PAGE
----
Each school year a new grade of 11th graders rise up to the challenge to complete the IB Diploma.
For some that challenge starts earlier than others through their ability to take IB science classes as a sophomore.
Though many choose the path of IB, either through pursuing the full IB Diploma or taking many IB courses, not all are actually ready for it. Regardless of previous academic success in past rigorous courses, the time and dedication required to be successful in rigorous courses like IB is all too real and may pose a real challenge to some.
Talking to my friends, most of whom are pursuing the full IB Diploma, it seems as though most are equipped with the ability to sustain themselves running on much less than the recommended hours of sleep a night. With many of them reporting numbers as low as two and as high as five. I was left to wonder if school really was as taxing for other students as for them. I see this pattern in junior students as well, old habits should die hard, but instead they rinse and repeat. Talking more with friends and peers, I also learned that many of them are seemingly unable to find the time to do things like socializing outside of school—even on the weekends. They dedicate their lives to school, and though academically it has paid off for these individuals, it has taken a lot to get here.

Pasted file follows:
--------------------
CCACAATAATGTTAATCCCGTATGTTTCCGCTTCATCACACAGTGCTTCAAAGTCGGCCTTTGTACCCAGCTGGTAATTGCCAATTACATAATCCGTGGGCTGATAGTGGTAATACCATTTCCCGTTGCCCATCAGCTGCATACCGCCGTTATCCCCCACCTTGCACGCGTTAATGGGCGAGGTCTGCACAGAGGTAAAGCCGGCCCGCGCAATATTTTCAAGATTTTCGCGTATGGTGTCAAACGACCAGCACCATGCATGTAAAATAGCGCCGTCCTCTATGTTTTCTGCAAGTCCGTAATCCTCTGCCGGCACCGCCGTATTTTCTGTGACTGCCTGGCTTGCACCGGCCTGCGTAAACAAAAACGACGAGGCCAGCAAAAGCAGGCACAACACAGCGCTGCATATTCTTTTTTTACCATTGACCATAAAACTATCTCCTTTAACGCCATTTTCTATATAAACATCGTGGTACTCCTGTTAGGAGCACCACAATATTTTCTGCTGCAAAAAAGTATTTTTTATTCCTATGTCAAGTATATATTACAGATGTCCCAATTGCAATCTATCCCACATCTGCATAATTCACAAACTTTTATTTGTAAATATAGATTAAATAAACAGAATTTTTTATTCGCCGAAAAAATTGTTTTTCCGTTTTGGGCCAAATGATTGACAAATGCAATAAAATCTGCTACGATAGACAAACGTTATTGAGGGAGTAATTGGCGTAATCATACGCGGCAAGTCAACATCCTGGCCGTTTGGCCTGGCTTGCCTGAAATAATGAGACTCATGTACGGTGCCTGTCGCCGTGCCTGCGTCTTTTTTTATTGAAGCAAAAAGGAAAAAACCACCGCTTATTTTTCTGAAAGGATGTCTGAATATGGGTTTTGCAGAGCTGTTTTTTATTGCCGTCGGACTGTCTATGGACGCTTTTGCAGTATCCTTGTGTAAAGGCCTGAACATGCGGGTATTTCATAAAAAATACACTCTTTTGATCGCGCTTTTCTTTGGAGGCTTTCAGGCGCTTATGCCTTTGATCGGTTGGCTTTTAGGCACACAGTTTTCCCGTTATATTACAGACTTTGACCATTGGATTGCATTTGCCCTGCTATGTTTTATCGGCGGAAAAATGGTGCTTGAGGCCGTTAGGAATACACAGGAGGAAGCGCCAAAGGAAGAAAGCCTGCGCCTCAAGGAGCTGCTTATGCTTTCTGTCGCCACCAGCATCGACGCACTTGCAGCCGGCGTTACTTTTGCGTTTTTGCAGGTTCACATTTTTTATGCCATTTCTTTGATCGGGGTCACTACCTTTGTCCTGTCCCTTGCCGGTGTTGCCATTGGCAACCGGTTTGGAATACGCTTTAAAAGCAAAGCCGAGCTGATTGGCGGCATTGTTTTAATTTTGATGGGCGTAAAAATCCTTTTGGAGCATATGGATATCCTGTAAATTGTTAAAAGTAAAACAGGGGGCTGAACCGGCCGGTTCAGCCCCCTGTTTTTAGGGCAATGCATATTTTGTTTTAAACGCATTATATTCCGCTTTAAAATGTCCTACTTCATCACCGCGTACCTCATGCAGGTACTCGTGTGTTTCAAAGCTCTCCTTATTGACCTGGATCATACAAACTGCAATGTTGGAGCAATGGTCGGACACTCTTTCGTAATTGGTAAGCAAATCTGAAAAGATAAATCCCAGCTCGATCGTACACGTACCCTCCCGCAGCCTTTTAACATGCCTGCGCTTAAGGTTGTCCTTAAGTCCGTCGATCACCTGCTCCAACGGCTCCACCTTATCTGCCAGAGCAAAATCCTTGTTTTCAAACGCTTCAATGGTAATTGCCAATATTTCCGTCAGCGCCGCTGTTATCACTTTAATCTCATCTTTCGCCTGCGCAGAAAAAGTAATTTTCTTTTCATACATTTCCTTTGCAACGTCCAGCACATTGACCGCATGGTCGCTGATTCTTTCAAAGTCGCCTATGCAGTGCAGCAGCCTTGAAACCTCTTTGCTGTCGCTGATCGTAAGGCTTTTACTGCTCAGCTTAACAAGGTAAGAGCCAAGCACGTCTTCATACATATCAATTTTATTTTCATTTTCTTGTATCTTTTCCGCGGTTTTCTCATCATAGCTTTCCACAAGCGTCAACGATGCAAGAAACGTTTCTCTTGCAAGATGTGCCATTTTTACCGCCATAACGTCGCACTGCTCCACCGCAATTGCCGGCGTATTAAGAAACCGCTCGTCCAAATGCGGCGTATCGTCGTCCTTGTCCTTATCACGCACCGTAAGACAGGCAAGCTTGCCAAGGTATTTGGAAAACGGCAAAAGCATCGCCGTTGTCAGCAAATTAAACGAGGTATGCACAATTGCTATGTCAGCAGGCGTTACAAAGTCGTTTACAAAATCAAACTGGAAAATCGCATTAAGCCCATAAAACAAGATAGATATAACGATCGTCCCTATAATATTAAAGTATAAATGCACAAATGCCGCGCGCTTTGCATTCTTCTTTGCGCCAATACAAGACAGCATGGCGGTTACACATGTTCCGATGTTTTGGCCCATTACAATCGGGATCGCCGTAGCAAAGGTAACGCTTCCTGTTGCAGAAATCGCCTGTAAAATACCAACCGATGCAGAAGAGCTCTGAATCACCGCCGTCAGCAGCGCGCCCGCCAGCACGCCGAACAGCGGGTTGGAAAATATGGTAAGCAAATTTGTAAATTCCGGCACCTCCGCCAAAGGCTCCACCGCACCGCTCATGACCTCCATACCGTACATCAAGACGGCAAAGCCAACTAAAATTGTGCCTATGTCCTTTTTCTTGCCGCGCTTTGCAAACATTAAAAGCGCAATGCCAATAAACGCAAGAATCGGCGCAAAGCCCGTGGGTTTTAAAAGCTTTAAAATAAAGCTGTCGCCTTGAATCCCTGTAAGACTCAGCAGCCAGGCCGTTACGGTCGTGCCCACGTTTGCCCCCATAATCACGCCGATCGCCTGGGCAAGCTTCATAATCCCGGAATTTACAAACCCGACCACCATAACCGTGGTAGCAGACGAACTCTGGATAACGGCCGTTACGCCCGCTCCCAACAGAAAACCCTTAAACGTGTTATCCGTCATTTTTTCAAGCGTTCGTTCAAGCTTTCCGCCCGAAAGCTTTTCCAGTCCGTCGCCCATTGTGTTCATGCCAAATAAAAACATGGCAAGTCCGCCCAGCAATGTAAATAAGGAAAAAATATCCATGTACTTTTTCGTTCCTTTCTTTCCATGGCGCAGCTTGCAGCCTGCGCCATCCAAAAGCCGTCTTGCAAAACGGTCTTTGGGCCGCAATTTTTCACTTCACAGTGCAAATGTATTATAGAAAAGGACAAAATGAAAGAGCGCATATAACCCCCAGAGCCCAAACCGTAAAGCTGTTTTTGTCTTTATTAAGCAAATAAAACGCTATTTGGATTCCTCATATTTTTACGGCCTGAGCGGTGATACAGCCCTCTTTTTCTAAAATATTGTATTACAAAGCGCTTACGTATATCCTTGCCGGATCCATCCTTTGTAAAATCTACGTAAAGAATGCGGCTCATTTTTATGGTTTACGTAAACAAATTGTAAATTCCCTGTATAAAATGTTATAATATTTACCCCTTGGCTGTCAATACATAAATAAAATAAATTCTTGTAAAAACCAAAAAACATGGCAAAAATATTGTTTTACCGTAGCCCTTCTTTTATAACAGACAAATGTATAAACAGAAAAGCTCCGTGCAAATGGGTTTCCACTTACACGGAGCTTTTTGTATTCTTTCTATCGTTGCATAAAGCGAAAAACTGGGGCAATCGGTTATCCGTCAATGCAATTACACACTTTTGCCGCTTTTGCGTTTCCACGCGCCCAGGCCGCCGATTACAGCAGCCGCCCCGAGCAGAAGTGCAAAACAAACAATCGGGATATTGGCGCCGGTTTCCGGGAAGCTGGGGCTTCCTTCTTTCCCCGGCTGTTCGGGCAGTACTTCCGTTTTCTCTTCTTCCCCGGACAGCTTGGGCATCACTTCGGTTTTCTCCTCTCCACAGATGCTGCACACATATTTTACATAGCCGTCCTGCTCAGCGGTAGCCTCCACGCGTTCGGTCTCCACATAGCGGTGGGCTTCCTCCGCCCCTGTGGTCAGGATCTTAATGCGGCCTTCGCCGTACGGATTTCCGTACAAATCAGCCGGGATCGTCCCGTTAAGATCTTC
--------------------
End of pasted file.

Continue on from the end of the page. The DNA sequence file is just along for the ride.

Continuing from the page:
For many IB students—mainly IB Diploma candidates, it seems as though they struggle to maintain a healthy balance between self-care, like getting sufficient hours of sleep per night, and taking time to rest and their academic demands.
Though, not a reflection or criticism of the IB courses or diploma candidates in any way, one must wonder why every year a new class of juniors and seniors continue to struggle to maintain a healthy balance between their personal lives and their academic lives: it seems that eventually the lines always blur, with the academics always gaining superiority over the personal lives.
As a new class graduates each year, the hope is that this habit will not follow seniors into their post-secondary lives.